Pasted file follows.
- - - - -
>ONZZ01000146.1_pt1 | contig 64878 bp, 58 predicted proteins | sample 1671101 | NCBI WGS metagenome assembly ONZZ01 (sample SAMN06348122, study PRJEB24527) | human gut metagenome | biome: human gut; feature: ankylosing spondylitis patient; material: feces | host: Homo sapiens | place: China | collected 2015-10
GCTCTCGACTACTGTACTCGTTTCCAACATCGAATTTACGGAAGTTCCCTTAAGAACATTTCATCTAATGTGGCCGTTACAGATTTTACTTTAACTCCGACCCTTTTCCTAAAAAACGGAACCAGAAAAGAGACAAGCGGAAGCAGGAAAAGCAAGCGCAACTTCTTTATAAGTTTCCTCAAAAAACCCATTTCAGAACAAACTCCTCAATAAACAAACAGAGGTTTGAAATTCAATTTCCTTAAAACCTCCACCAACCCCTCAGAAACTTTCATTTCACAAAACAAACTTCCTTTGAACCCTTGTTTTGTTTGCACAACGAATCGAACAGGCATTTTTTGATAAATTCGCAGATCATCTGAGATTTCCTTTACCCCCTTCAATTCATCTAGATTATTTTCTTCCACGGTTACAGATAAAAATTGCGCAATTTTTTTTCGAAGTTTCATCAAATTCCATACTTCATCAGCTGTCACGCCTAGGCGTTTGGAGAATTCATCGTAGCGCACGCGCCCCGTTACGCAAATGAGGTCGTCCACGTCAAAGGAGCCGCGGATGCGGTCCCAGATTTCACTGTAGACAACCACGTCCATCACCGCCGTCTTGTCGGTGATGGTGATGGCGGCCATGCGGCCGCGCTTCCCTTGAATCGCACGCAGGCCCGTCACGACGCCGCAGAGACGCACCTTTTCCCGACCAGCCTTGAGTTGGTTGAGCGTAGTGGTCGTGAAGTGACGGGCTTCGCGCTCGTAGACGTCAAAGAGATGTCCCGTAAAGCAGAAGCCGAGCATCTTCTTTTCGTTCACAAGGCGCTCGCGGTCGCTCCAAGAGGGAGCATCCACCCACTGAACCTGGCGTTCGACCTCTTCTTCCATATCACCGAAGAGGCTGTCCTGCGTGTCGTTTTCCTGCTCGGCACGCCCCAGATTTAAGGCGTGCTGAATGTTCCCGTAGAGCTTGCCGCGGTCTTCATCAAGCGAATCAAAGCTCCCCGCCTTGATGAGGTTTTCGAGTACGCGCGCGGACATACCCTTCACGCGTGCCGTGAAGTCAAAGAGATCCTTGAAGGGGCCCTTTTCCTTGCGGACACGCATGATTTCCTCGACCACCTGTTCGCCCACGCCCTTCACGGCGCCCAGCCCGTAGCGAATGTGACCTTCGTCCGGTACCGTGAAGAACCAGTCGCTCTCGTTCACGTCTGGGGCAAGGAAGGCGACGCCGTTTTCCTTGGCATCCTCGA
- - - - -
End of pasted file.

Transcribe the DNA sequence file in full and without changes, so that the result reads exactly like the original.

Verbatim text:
>ONZZ01000146.1_pt1 | contig 64878 bp, 58 predicted proteins | sample 1671101 | NCBI WGS metagenome assembly ONZZ01 (sample SAMN06348122, study PRJEB24527) | human gut metagenome | biome: human gut; feature: ankylosing spondylitis patient; material: feces | host: Homo sapiens | place: China | collected 2015-10
GCTCTCGACTACTGTACTCGTTTCCAACATCGAATTTACGGAAGTTCCCTTAAGAACATTTCATCTAATGTGGCCGTTACAGATTTTACTTTAACTCCGACCCTTTTCCTAAAAAACGGAACCAGAAAAGAGACAAGCGGAAGCAGGAAAAGCAAGCGCAACTTCTTTATAAGTTTCCTCAAAAAACCCATTTCAGAACAAACTCCTCAATAAACAAACAGAGGTTTGAAATTCAATTTCCTTAAAACCTCCACCAACCCCTCAGAAACTTTCATTTCACAAAACAAACTTCCTTTGAACCCTTGTTTTGTTTGCACAACGAATCGAACAGGCATTTTTTGATAAATTCGCAGATCATCTGAGATTTCCTTTACCCCCTTCAATTCATCTAGATTATTTTCTTCCACGGTTACAGATAAAAATTGCGCAATTTTTTTTCGAAGTTTCATCAAATTCCATACTTCATCAGCTGTCACGCCTAGGCGTTTGGAGAATTCATCGTAGCGCACGCGCCCCGTTACGCAAATGAGGTCGTCCACGTCAAAGGAGCCGCGGATGCGGTCCCAGATTTCACTGTAGACAACCACGTCCATCACCGCCGTCTTGTCGGTGATGGTGATGGCGGCCATGCGGCCGCGCTTCCCTTGAATCGCACGCAGGCCCGTCACGACGCCGCAGAGACGCACCTTTTCCCGACCAGCCTTGAGTTGGTTGAGCGTAGTGGTCGTGAAGTGACGGGCTTCGCGCTCGTAGACGTCAAAGAGATGTCCCGTAAAGCAGAAGCCGAGCATCTTCTTTTCGTTCACAAGGCGCTCGCGGTCGCTCCAAGAGGGAGCATCCACCCACTGAACCTGGCGTTCGACCTCTTCTTCCATATCACCGAAGAGGCTGTCCTGCGTGTCGTTTTCCTGCTCGGCACGCCCCAGATTTAAGGCGTGCTGAATGTTCCCGTAGAGCTTGCCGCGGTCTTCATCAAGCGAATCAAAGCTCCCCGCCTTGATGAGGTTTTCGAGTACGCGCGCGGACATACCCTTCACGCGTGCCGTGAAGTCAAAGAGATCCTTGAAGGGGCCCTTTTCCTTGCGGACACGCATGATTTCCTCGACCACCTGTTCGCCCACGCCCTTCACGGCGCCCAGCCCGTAGCGAATGTGACCTTCGTCCGGTACCGTGAAGAACCAGTCGCTCTCGTTCACGTCTGGGGCAAGGAAGGCGACGCCGTTTTCCTTGGCATCCTCGA